Editor’s note: The following article was written by Phil Durst, Michigan State University extension dairy educator.
Whether individual or group calving pens are used, it is essential to reduce the incidence of cows calving in a freestall scrape alley. The exposure of these calves to manure-borne pathogens is considerably higher and the environment less hospitable. Farms that routinely monitor this group are able to keep these occurrences to less than 3 percent of calvings.
One dairy family, with a herd of around 200 cows and without the labor to monitor close-up dry cows around the clock, takes advantage of the calving cows’ natural inclination to go off by herself to calve. In their barn, the freestall area for close-up dry cows is adjacent to the straw pens for calving, with only a short gate in between. During the day, they move dry cows that appear ready to calve from the freestall area into the straw pen. At night, they simply open the gate between the two areas and cows that calve in the night naturally seek that area in which to calve. These producers report that as long as they don’t neglect to open the gate at night that no calves are born into the scrape alley.
Even cows that calve in individual stalls are often exposed to pathogens. Calving pen cleanliness is important to the uterine health of the calving dam. Generally, cows that get a uterine infection became infected in the calving pen.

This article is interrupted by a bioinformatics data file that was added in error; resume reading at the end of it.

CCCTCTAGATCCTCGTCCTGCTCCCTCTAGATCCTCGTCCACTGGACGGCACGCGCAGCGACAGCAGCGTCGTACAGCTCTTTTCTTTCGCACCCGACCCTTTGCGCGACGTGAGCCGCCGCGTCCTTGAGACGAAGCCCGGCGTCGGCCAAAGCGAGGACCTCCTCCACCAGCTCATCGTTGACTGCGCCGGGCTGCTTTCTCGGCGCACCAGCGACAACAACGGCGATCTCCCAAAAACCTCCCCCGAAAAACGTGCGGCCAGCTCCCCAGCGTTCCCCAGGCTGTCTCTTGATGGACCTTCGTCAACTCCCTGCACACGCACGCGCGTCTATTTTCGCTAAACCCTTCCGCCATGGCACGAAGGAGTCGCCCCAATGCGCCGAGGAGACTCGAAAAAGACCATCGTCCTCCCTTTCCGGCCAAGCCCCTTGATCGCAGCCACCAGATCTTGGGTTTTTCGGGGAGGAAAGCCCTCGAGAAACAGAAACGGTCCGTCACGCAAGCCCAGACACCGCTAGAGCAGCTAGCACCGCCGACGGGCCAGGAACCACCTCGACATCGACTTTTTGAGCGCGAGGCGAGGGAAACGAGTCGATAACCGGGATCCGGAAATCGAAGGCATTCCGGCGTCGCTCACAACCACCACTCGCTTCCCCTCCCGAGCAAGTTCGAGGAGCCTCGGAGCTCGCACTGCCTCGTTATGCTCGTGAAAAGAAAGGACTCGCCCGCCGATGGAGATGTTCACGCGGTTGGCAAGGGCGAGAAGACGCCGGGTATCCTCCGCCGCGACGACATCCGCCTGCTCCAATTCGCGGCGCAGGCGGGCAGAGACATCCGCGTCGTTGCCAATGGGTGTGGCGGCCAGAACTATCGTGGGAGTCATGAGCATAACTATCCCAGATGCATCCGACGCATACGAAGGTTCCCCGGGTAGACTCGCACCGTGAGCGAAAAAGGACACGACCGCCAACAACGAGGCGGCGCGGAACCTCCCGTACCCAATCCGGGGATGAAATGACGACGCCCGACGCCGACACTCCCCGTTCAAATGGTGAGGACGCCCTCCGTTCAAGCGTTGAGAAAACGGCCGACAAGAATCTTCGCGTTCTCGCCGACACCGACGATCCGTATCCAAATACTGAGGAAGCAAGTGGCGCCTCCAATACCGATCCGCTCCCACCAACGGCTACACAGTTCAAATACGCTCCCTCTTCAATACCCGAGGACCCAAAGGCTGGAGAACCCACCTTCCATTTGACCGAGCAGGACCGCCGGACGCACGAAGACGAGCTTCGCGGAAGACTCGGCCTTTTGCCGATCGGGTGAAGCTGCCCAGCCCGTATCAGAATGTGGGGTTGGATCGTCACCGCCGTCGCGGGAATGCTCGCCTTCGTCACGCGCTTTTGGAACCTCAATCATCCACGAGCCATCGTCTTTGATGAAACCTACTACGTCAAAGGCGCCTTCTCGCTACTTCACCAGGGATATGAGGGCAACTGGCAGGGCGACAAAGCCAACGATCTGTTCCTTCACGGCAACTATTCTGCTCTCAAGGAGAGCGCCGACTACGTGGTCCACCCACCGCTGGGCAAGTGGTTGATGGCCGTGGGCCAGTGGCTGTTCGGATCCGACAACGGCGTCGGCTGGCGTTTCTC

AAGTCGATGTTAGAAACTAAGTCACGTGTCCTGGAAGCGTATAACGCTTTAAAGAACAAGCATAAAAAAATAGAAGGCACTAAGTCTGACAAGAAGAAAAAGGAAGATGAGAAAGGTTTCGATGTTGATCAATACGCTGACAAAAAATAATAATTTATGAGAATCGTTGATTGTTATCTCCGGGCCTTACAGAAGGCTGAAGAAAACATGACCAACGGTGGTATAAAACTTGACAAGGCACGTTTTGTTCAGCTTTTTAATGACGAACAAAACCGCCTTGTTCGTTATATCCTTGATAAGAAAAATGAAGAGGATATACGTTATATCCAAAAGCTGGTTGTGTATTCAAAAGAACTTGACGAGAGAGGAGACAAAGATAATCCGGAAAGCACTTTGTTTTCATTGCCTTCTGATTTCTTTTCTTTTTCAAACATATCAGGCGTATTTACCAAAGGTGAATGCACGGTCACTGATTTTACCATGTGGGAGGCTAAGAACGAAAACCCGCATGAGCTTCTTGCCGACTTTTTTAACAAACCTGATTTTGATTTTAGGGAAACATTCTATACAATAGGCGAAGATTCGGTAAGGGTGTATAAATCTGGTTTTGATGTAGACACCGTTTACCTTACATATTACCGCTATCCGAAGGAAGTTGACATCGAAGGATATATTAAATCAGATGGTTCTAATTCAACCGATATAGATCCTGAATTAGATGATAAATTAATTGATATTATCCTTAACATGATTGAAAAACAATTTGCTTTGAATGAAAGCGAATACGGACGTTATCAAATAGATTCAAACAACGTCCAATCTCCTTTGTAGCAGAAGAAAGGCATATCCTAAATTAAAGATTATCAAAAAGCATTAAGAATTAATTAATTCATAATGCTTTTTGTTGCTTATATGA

In addition, the newborn calf is exposed to pathogens when it is very vulnerable due to their undeveloped immune system. Calving pens sampled in an environmental study on Michigan Johne’s Disease Control Demonstration Project farms were found to be contaminated with the pathogen that causes Johne’s disease 17 percent of the time. This was on farms where there was an awareness of disease transmission, knowledge of some of the infected animals and a commitment to reduce herd prevalence, and yet it still occurred.
Manure can be left on gates dividing pens and stay there long past the contributing cow’s residency. Cows in neighboring pens may spread manure through gate dividers and bacteria may survive on the floor or walls. Producers must work to reduce exposure, but elimination of it is not attainable. Therefore, removing calves from calving pens when they achieve standing reduces the opportunity for exposure.
Because the animals at greatest risk of infection and development of Johne’s disease are newborn calves, having a separate pen for dams identified as Johne’s test-positive can reduce the risk to the majority of calves born. That pen should be separated from others if possible and be at the end toward which pen manure is scraped so that contamination of “clean” pens is reduced.
Management is the key to make any system successful. A study by Pithua, et al. evaluated the prevalence of calf diarrhea, respiratory disease and morbidity attributable to any cause in calves that were born in individual calving pens, cleaned between each calving and calves born in group calving pens. All calves were separated from the dams within two hours of birth. Calves were evaluated through 90 days of age.
The risk of diarrhea, pneumonia and morbidity due to any other cause were not significantly different between calves born in single cow vs. multiple cow calving pens. This study does not mean that there isn’t potentially greater risk to multiple cow pens, but that it can be managed.
The joy of a calving can be cut short by infections in either the calf or the dam. Critical care is essential to reduce the exposure of both animals to pathogens. It involves cleanliness of the pen, time in the pen and management of the animals. Attention by employees and owners will help keep the calving pen a place of joy!
Source: Michigan State University